Fii and Dii

Who are FII and DII and How to read FII and DII data?

Retail Investors are people like us who invest in equities on our own. Individual Investors is another term for us. Institutional Investors include mutual funds, pension funds, and other investment institutions. We form an important element of our financial system when we work together. I hope you’ve heard about these two terms, FII and DII, someplace such as on news channels, reporters reporting that FII and DII have begun purchasing or selling shares, and you’ve pondered upon ‘What is FII and DII?How can I verify FII and DII data? As a result, let us go through the subject in depth in this post.

What Is DII?

DII stands for Domestic Institutional Investors, the Indian investors who invest their money in the Indian stock market to earn profits. The amount of investment is related to the investment conditions, i.e., the financial incentives given by the government and how favourable they are in the country. If the Government of India creates a favourable environment for investors, they will invest in their country rather than a foreign country.

What Is FII?

‘FII’ stands for Foreign Institutional Investors, and refers to an investor or an investment fund that invests in a country’s assets while based elsewhere. This is a prevalent term in India to refer to international entities that invest in the country’s financial markets. The FIIs who want to invest in India need to register with SEBI and follow the rules and regulations which SEBI sets.

FII Restrictions on Investing in Indian Companies’ Equity

● For FIIs, the maximum investment limit in public sector banks is 20% of paid-up capital.

● For FIIs, the maximum investment limit in Indian enterprises is 24% of paid-up capital.

● If particular corporations receive shareholder approval, they can raise the maximum to 30%.

● FIIs are permitted to invest up to 10% of a single company’s shares.

Differences between FII and DII 

The FII and DII are very similar, but there are some differences as well.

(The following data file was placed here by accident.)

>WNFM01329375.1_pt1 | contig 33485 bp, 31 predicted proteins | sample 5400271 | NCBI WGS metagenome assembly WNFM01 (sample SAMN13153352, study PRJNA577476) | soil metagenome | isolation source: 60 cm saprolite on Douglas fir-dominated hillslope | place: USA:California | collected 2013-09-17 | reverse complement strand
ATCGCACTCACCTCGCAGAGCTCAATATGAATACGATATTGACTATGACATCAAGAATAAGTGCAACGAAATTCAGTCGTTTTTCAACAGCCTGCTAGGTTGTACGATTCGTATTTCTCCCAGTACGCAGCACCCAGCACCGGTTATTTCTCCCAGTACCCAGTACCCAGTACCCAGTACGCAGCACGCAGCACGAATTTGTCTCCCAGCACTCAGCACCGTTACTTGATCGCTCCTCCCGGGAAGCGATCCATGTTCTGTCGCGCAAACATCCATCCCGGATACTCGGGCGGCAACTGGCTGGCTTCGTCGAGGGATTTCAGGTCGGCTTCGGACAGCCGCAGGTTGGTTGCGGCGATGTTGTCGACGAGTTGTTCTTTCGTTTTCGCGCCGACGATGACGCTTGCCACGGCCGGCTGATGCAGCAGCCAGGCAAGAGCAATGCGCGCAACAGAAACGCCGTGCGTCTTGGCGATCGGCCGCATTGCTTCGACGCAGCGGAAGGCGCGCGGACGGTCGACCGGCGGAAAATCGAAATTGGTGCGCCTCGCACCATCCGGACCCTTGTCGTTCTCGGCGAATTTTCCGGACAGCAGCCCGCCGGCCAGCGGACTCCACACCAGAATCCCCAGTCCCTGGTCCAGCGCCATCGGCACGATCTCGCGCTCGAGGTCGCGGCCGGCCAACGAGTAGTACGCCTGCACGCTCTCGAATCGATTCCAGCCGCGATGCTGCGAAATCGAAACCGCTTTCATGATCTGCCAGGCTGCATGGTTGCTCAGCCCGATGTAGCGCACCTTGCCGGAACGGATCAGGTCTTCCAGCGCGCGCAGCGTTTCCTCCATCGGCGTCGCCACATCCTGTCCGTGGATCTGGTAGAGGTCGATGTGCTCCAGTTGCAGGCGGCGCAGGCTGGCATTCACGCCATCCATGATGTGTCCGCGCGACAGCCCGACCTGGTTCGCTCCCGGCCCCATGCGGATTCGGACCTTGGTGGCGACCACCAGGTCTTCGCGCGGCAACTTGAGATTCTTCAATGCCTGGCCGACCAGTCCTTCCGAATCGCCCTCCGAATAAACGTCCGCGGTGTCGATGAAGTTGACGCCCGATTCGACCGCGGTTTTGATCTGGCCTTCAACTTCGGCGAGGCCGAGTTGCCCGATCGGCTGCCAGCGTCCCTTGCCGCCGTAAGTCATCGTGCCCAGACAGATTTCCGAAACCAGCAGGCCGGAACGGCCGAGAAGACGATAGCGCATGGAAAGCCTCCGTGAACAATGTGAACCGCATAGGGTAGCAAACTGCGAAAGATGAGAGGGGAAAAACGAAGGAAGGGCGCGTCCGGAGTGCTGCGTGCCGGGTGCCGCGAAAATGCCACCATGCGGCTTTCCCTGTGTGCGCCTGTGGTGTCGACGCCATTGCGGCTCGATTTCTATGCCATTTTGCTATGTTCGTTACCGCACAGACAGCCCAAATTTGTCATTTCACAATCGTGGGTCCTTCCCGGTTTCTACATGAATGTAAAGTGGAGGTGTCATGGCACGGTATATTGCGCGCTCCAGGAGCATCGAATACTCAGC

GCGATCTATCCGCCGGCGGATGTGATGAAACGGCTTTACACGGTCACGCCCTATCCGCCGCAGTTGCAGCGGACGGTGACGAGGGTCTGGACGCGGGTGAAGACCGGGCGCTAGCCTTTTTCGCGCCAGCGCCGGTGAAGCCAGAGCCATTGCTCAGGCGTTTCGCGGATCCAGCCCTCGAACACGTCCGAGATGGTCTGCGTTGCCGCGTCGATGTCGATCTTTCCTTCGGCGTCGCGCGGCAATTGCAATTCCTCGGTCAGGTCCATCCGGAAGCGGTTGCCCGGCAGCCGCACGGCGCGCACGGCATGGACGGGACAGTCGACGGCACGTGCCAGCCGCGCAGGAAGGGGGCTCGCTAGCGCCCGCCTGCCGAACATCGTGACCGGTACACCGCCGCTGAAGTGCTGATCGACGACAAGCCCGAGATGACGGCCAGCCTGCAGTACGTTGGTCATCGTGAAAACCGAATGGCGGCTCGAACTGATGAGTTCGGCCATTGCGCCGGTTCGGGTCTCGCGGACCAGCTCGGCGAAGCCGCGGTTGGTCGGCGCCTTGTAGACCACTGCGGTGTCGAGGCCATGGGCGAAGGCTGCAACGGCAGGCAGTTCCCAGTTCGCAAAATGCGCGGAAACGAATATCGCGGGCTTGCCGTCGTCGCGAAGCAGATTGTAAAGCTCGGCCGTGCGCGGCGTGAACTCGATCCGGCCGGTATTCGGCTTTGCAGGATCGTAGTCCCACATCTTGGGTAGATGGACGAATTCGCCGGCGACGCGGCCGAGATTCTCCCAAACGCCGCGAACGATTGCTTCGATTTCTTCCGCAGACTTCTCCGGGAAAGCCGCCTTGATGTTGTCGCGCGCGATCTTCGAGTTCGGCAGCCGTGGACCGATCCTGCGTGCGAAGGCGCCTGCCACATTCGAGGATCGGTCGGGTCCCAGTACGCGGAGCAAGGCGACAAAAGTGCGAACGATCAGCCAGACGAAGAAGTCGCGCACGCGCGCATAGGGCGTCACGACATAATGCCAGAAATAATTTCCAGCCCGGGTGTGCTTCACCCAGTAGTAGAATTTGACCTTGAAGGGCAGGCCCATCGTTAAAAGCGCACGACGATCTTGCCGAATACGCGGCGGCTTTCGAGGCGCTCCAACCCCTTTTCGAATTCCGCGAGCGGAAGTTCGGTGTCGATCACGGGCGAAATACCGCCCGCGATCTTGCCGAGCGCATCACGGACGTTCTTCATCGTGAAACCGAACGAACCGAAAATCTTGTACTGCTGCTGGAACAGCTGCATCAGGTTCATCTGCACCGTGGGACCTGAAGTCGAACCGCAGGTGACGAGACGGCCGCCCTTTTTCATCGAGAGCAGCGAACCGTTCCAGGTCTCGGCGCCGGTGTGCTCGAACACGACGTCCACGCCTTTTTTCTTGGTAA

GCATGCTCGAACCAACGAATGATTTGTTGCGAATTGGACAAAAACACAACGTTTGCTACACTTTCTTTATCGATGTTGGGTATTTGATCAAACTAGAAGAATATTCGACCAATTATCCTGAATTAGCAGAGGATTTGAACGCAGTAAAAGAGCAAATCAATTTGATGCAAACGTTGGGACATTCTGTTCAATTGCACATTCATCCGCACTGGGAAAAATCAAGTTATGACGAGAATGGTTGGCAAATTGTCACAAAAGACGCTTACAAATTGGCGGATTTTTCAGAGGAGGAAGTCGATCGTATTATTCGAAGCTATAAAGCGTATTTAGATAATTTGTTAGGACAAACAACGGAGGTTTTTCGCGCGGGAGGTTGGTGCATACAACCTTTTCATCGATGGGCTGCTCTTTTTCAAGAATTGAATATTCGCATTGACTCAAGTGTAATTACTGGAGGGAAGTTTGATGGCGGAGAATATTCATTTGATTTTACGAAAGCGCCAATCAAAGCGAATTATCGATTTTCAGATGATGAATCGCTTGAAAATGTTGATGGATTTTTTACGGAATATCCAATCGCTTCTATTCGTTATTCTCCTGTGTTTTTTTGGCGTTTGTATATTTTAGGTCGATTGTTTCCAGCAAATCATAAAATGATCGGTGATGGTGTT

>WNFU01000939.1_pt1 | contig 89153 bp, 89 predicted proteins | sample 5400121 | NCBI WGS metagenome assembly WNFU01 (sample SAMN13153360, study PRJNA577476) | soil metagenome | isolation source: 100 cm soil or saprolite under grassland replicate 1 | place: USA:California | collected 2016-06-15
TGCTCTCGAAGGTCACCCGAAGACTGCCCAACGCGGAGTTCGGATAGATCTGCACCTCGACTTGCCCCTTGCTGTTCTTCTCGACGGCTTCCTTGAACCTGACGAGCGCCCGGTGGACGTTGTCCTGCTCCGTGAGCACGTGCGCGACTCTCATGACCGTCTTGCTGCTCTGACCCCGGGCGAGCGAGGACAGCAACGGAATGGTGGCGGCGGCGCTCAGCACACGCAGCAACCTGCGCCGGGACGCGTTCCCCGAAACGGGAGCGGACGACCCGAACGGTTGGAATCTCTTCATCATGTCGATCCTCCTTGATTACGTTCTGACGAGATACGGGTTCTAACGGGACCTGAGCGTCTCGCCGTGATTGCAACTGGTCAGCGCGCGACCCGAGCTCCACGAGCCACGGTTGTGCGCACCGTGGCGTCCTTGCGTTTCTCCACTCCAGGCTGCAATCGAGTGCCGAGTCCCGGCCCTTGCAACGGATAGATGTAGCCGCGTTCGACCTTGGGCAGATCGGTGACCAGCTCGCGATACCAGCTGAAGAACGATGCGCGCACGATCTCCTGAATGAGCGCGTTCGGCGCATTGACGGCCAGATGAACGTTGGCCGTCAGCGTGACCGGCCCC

• The headquarters of the FII entities are located in the country where it is located, while the DII investors are of Indian origin.
  • There are more risks in an investment made by FII as compared to a DII investment. The FIIs can pull out their investment anytime, which can affect the market.
  • The FIIs need a strong research team as they are total strangers to the country they invest.
  • There are four types of typical DII investors in India. Indian local pension plans, mutual funds, insurance companies, financial organizations, and banks are examples of these. FIIs for India include pension funds, multinational insurance companies, hedge funds, and mutual funds that are not based in India.

The Impact of FII and DII on the Indian Stock Market:

If FIIs chose to sell heavily, the market might enter a negative period due to the massive outflow. However, when DII purchases match FII sales, the market’s negative impact is mitigated.


FIIs and DIIs pour money into or withdraw from the market, altering the market’s liquidity. Because FIIs are more trading-oriented, their activities have a greater impact on the market’s short-term liquidity. FII inflows typically boost market liquidity and vice versa.


When each market participant’s investment decision has an impact on the stock market, FII and DII investments can cause stock market volatility. Even the tiniest market member has an effect on the overall market trend. FIIS and DIIs are also market participants and hence play an important influence in market volatility.